If the heartbreaking news is true, then When Marnie Was There represents quite probably the final feature film to be released by the long-standing animation house Studio Ghibli, who for nearly 30 years have been producing rich and beautiful films, many of which have become beloved across the globe. This title, released in its native Japan back in 2014, is the second directed by Hiromasa Yonebayashi following his superb debut with the quietly underrated Arrietty.
It’s another adaptation for Yonebayashi. This time he takes his cue from a slightly less familiar source; the novel by Joan G. Robinson. Viewing it as a ‘final film’ seems foolhardy – there is no feeling that Marnie is intended to represent any summation of the Ghibli ethos – but knowing that this is likely the end of things colours Marnie all the same. It fits easily within the studio’s regular thematic remit, as intrinsically ‘Ghibli’ as anything else that bares the venerated name.
We meet Anna Sasaki (Sara Takatsuki); a classic young Ghibli heroine, if not an absolutely typical one. Twelve years old, Anna is outcast among her peers. She’s introverted, suffers from asthma and is prone to quite sincere self loathing. Concerned for her well-being, her guardians ship her off to stay with relatives in the countryside, evidently hoping that the change of scenery and fresh air might do her some good. Anna is an avid sketcher (and a very adept one). On arriving at her destination – a quiet, picturesque lakeside town – Anna finds her muse in an alluring mansion on the other side of the lake. She is drawn to it. And to a girl seemingly trapped within.
Said girl is the titular Marnie (Kasumi Arimura), a princess-like blonde beauty with Rapunzel-esque cascading hair. Marnie visits Anna in her dreams. The seemingly abandoned mansion shows inexplicable suggestions of life when the lights go on and off, seemingly at random. Anna is drawn across the water to investigate. When she meets Marnie, as they talk, play, and become treasured friends, one is forced to question the exact nature of their relationship. Is it all a dream? Is Marnie an imaginary friend? A product of regression on Anna’s part? Where exactly does the magic lie in Yonebayashi’s film?
The answer to this last, unsurprisingly, is all around. As ever, some of the most beautiful moments worth savouring in Marnie are the little details (how a footprint lingers in a sandy rock pool; the consistently bizarre ways Ghibli characters consume their food). The animation isn’t as bold as Miyazaki’s, but Yonebayashi is a more than capable protegé. One certainly hopes, regardless of the studio’s future, that this isn’t his last directorial effort.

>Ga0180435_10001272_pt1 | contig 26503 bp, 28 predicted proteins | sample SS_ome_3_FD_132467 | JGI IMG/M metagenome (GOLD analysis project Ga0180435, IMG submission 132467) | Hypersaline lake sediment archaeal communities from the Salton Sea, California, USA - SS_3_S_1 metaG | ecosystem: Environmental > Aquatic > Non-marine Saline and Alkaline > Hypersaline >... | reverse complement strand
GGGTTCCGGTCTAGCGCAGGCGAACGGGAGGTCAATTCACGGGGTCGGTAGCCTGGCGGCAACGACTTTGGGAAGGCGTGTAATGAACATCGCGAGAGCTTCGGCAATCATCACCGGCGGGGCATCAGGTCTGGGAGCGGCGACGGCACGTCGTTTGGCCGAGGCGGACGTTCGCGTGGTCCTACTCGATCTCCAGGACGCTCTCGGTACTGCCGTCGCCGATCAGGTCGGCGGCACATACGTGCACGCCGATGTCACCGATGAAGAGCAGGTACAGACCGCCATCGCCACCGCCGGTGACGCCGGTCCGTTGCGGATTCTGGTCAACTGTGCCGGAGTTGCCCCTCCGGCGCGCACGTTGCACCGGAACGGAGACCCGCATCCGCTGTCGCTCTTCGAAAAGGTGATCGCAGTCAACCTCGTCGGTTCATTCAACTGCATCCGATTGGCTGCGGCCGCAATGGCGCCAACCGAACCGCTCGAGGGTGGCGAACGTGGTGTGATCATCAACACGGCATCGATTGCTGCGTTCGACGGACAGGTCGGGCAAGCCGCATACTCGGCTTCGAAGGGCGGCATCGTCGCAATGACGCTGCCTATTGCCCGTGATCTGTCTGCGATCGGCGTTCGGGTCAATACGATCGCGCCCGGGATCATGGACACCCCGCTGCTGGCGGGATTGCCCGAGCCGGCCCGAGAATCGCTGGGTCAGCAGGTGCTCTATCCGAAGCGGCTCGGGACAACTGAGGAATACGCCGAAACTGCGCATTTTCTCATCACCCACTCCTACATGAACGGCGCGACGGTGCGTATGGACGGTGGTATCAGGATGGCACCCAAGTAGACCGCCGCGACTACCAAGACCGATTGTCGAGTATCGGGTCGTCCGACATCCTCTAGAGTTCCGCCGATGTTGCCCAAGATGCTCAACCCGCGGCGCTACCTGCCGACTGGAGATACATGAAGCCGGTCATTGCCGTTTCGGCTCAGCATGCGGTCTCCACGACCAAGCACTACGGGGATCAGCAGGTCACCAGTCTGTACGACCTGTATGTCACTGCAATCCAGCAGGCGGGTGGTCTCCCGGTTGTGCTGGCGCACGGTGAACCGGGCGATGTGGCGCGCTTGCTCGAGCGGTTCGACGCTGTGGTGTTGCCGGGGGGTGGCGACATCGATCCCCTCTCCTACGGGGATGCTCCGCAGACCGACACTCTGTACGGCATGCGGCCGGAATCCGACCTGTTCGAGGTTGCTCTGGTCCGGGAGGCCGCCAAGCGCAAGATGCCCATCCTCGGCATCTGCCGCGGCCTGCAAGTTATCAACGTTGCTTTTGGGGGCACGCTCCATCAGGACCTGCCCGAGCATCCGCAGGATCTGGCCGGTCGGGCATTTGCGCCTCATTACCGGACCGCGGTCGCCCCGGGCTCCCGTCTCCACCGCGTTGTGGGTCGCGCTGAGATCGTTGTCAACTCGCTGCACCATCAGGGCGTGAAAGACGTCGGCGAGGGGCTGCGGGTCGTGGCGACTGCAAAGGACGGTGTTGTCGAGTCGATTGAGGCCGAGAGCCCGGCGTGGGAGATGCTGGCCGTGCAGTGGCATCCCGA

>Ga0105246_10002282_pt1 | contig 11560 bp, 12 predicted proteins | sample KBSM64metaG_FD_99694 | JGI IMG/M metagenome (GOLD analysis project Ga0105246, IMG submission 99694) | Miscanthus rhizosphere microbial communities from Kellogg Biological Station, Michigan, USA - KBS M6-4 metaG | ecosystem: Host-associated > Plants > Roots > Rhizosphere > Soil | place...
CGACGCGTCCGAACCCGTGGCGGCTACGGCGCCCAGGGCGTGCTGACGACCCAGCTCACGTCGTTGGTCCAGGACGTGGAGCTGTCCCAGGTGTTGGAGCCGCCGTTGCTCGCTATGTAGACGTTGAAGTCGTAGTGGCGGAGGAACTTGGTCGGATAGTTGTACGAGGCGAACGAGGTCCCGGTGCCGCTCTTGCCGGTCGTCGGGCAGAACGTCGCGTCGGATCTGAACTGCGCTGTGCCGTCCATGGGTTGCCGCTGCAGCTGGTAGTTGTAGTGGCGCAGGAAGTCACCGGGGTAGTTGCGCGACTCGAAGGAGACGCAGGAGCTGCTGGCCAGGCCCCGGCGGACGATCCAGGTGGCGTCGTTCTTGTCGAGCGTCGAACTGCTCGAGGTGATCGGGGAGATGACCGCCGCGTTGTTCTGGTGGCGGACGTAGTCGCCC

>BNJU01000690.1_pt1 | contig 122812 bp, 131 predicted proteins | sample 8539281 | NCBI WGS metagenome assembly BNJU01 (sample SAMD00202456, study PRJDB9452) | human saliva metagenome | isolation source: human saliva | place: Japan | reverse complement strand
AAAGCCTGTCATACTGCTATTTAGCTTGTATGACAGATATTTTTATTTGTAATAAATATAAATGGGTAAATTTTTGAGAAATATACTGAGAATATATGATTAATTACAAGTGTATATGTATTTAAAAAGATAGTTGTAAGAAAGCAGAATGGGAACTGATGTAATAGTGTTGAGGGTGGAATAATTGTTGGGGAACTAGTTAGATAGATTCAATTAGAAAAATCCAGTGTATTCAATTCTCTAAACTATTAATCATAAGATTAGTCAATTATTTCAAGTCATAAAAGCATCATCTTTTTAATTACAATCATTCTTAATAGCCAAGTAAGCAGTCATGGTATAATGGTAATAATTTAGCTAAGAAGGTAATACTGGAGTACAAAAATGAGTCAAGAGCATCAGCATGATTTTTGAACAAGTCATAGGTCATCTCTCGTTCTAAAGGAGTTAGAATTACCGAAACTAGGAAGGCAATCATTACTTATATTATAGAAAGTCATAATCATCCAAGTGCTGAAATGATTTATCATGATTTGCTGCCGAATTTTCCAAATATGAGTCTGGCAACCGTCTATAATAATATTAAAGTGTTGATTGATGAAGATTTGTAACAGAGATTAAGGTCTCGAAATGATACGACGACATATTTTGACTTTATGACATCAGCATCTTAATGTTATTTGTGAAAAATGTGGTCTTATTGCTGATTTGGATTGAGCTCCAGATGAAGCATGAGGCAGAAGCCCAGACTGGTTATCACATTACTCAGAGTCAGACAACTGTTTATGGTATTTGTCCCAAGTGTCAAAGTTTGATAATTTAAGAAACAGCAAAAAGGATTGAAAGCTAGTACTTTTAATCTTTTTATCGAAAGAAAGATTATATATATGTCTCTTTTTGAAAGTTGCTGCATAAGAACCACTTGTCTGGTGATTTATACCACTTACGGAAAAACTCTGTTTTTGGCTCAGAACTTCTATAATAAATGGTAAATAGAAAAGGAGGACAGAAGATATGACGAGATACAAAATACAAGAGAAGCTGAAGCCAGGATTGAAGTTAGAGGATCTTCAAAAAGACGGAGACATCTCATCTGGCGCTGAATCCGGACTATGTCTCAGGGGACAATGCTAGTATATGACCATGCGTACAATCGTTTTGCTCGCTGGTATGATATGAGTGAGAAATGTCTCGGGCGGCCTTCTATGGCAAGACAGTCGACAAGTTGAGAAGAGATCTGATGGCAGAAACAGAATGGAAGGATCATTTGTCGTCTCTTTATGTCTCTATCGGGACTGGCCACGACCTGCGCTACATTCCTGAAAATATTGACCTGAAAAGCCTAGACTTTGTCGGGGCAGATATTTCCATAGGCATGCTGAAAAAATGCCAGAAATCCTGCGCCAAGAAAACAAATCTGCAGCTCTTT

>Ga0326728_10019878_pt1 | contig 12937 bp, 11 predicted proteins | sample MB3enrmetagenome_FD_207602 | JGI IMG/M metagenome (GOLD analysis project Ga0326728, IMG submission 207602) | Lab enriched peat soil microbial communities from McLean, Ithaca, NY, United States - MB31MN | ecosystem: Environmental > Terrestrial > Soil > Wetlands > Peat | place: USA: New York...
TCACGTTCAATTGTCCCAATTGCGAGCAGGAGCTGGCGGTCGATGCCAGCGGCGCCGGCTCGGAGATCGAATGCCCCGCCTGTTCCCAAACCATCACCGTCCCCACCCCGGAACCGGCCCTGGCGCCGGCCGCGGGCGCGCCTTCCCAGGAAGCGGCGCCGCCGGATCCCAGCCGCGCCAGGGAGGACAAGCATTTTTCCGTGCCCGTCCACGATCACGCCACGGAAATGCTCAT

This attention to detail is something worth embracing in Marnie all the more, as it’s one of the studio’s most sedate efforts in quite a while. There is a strong element of the fantastic about the story, but it’s comparatively subdued when set beside the titles with which Ghibli is more commonly renowned. There’s a determined gentleness to Marnie, which can sometimes make it feel like a long slow fade-out, rather than a particularly memorable crescendo. Nevertheless, quiet beauty is something we’ve encountered many times before at Ghibli, not least in Isao Takahata’s underrated Only Yesterday or the equally superb Whisper Of The Heart from Yoshifumi Kondo. It is these pictures with which Marnie shares the most connective tissue, not just in terms of subtlety, but thematically as well.
For while much can be said about the delightful bond between Anna and Marnie (which at times feels like a tentative step from Yonebayashi to introduce a potentially gay relationship into Ghibli’s progressive canon), When Marnie Was There is, more pointedly, a love letter to art and creativity. Anna’s sketching is an emotional outlet for her, and she meets a wisened fellow artist by the lake. In these scenes one senses a baton being passed, as though behind the camera the great talents at Ghibli are asking those inspired by their work to take up arms and forge the next generation of hand-drawn masterpieces. From thousands of blank canvases, the youth of Japan are being asked to take this legacy and make something worthy of it.
Maybe I’m looking for too much. But its an element that makes When Marnie Was There achingly bittersweet.
Ultimately, this sedate little story wraps up in a similar fashion to From Up On Poppy Hill; an exposition-heavy reveal of familial history tidily (even laboriously) answers questions raised in the main body of the film. As pretty as it is, that slightness of Yonebayashi’s occasionally feels a little unforgiving. One of the graces of Ghibli’s output is how light and airy it’s all been. When Marnie Was There pushes this to an extreme at times. It’s almost as if the film is disappearing right in front of you. This is still a fine, luxurious little animated feature, but Arrietty was a little more dynamic. Marnie too often runs the risk of feeling simply insubstantial.
But there are plenty of positives to take note of, not least the film’s wise and empathetic recognition of depression in the young. Anna may tick many of those Ghibli boxes, but we’ve not seen a character so downcast and dejected in quite some time. It’s a little heartbreaking, yet it makes her gradual transformation all the more appealing. One hopes strongly for a similar upward curve to take place for Yonebayashi and the other talents who have been making their marks in recent years. Whatever the future holds, as long as talented, sensitive minds like theirs are allowed to operate, we’re in store for more beautiful, thoughtful art.